Believe it or not, North Olmsted native Brian Hoyer has a soft spot for the Pittsburgh Steelers, even though he’s still hoping to slay them when he starts at quarterback for his hometown Browns in the regular-season opener Sunday at Heinz Field.
The New England Patriots waived Hoyer on Aug. 31, 2012, after he spent three seasons serving as the backup to star Tom Brady. He was out of the NFL until Nov. 20, when the Steelers signed him because starting quarterback Ben Roethlisberger and backup Byron Leftwich were dealing with injured ribs.
“I was just grateful to have a job,” Hoyer said Sunday after practice. “As bitter as this rivalry is and being a Cleveland boy, I’ll always have a place in my heart for Pittsburgh because they gave me a job when no one else would. Had a couple things fallen different ways, you never know how it would have turned out.
“I couldn’t be happier to be a Cleveland Brown, [but] there will always be a spot in my heart for those guys because they gave me a job when 31 other teams wouldn’t. I’ll always be thankful for that, but at the same time, I think I’m on the right side of this rivalry now.”
Three weeks after the Steelers signed Hoyer, they waived him. The move was made because Roethlisberger had bounced back from his injury and because the Steelers sought depth in their secondary. They promoted cornerback Josh Victorian from the practice squad and dumped Hoyer, a move they would later regret.
The next day, the Arizona Cardinals claimed Hoyer off waivers. The Steelers wanted Hoyer back so he could serve as their No. 2 quarterback behind Roethlisberger in 2013, the Pittsburgh Post-Gazette reported. But Cardinals coach and ex-Steelers offensive coordinator Bruce Arians blocked them that March by extending a second-round tender to Hoyer as a restricted free agent.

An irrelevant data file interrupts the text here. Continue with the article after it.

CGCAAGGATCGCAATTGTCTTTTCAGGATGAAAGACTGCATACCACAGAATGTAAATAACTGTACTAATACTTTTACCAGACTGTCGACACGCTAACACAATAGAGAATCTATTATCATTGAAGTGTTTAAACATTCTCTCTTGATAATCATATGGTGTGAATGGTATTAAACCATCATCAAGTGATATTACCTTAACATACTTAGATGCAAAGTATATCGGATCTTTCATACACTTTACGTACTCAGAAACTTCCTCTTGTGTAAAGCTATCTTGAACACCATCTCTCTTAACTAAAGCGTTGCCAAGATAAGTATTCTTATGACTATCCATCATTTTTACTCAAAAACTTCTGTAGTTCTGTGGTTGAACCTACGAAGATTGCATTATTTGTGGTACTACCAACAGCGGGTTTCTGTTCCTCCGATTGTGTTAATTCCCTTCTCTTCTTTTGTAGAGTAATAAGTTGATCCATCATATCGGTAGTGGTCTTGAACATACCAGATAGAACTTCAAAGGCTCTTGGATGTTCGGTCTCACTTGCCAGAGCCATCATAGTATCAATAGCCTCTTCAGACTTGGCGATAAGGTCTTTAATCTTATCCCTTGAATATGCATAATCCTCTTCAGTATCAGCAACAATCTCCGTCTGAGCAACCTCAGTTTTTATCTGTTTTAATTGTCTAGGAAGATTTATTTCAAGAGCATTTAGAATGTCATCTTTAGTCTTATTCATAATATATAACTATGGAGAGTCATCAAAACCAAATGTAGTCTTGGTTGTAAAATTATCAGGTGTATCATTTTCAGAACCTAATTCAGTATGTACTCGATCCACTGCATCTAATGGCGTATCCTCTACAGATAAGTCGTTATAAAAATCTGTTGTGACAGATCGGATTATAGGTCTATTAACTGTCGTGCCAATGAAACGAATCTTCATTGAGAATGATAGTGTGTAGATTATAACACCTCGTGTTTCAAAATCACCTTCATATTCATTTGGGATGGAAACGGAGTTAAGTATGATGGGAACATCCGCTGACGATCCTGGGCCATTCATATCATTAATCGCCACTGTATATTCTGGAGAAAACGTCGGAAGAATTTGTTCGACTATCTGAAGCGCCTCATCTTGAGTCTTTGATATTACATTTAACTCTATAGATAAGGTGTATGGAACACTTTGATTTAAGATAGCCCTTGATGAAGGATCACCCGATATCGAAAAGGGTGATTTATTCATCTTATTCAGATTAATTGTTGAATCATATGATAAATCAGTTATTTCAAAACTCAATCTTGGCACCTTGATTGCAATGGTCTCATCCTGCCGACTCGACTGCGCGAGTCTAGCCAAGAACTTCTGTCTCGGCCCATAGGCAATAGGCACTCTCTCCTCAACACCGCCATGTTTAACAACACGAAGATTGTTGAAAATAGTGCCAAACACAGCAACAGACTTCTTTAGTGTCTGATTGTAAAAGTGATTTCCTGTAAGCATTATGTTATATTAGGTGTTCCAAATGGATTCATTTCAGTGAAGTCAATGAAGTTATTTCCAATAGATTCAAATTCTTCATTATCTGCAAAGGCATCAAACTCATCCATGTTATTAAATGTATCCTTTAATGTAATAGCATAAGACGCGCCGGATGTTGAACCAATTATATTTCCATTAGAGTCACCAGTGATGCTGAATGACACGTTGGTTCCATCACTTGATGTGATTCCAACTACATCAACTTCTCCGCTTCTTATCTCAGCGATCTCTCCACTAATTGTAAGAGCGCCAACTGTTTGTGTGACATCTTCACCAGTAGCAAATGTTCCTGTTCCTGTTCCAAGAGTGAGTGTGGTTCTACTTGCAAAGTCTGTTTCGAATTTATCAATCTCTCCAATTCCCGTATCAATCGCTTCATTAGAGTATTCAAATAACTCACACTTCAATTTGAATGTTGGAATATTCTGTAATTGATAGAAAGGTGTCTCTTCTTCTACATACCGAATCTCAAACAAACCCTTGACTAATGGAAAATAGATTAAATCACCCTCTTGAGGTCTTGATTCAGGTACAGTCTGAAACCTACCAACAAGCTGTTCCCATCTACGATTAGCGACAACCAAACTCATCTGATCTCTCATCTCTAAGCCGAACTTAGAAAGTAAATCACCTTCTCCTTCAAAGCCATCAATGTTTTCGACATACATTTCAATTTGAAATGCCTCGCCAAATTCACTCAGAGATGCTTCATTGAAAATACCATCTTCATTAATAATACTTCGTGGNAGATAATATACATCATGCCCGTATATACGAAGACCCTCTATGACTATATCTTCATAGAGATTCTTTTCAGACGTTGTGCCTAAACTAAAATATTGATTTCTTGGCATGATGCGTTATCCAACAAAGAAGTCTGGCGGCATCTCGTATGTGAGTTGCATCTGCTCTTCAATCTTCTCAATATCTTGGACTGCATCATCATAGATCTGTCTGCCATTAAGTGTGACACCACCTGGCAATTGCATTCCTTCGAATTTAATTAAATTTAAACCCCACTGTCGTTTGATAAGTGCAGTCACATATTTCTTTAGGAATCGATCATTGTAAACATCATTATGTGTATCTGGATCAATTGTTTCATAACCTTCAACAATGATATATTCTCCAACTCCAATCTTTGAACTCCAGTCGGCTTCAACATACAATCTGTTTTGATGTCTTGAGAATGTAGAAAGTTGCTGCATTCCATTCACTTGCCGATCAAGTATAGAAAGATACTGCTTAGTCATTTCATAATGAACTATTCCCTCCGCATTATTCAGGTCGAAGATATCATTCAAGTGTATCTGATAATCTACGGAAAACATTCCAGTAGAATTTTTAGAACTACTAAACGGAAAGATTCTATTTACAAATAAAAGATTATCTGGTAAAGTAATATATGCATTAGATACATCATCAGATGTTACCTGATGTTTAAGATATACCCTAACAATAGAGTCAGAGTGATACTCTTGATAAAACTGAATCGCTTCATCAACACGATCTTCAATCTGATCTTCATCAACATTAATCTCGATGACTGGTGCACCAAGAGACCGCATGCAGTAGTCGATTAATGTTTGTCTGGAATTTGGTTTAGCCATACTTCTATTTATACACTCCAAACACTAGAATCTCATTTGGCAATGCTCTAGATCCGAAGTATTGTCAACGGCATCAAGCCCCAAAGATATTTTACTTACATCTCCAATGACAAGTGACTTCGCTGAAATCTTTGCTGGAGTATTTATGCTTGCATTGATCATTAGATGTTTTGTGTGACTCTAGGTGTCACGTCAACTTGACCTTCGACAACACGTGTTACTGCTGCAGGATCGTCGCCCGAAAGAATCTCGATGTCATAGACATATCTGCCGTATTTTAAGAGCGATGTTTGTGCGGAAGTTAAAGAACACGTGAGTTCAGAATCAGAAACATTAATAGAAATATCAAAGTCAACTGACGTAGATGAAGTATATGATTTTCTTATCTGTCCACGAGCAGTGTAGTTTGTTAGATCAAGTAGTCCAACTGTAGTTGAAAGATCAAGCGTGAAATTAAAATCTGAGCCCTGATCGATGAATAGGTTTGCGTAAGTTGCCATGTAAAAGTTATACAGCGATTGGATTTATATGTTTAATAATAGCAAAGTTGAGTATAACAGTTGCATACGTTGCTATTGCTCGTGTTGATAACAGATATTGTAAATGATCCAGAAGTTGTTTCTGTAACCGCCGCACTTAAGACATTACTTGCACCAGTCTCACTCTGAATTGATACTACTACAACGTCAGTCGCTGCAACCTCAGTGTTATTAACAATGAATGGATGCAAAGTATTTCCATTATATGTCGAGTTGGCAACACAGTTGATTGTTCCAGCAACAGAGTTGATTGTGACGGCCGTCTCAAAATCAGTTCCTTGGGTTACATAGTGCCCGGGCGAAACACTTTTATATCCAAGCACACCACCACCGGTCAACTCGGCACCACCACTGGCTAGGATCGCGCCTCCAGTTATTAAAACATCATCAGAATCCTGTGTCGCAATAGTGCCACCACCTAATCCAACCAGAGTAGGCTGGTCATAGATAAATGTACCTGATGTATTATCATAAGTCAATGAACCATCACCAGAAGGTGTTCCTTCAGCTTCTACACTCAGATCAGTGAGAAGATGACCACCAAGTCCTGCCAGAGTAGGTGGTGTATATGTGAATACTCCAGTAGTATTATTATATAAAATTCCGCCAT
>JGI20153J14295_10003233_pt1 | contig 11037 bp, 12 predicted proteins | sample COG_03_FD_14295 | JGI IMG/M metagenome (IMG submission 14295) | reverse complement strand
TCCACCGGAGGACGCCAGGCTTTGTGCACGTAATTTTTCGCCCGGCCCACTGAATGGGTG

The Steelers then signed Bruce Gradkowski to back up Roethlisberger. That opened the door for the Browns’ previous regime led by former CEO Joe Banner and ex-General Manager Mike Lombardi to sign Hoyer to a two-year, $1.97 million contract four days after the Cardinals waived him on May 13, 2013.
“Maybe I could be on the other side,” Hoyer said. “You never know. I’m glad I’m here. That’s for sure.”
Hoyer was actually on the other side of the AFC North rivalry in 2012. In his first game as a member of the Steelers, he was Charlie Batch’s backup against the Browns. Hoyer never left Pittsburgh’s bench, and the Browns prevailed 20-14.
“I didn’t visualize being on the other side of the rivalry the first time I was a part of it,” said Hoyer, who entered the NFL in 2009 as an undrafted free agent from Michigan State. “I know what this means to this city. I know what it means to our fans. I’m one of the few that get a chance to actually impact it.”
Hoyer, 28, is eager to seize the moment. A rocky preseason and Hoyer’s competition against backup Johnny Manziel, the 22nd overall pick in May’s NFL Draft, are in the rearview mirror. Now the St. Ignatius High School graduate is on the verge of entering an NFL season as a starter for the first time.
“I always felt like I had to earn the job. I’m always trying to do that,” Hoyer said. “You’re always trying to prove you’re the guy for the job. I think if you take that mentality with you, you’re only going to challenge yourself to get better on a daily basis. If you feel you kind of level off — there’s always someone trying to take your job through the draft, free agency, whatever it might be. As long as you could put that pressure on yourself, you could make yourself a better player.
“I’m not saying I’m coming out here every week thinking I’m going to lose my job. I honestly feel more secure today than I ever have. I always think it’s good to have that chip on your shoulder, to prove other people wrong and prove yourself right.”
Hoyer proved himself to some extent last season by going 2-0 as the Browns’ starter before suffering a torn anterior cruciate ligament in his right knee Oct. 3. He watched film of the Steelers while eyeing a comeback during the rehabilitation process.
“If you watch them, you know exactly what you’re going to get,” Hoyer said. “They’re going to be solid. The guys are going to be in the right place. They have some schemes where you really have to be ready for them or else they’re going to get you. We know what we’re going to face, and we have to be at our best to be able to beat these guys.”
The Browns are 5-26 against the Steelers, including one playoff game, since the expansion era began in 1999. The Browns are also 1-14 in season openers during that span.
None of it’s news to Hoyer.
“To start off the season with a win, especially a division win, would be huge,” Hoyer said. “It definitely gets your confidence going — not to say the season’s over if you don’t win. But it is important to get things going on the right foot.”
By Nate Ulrich - Akron Beacon Journal (MCT)
©2014 the Akron Beacon Journal (Akron, Ohio)
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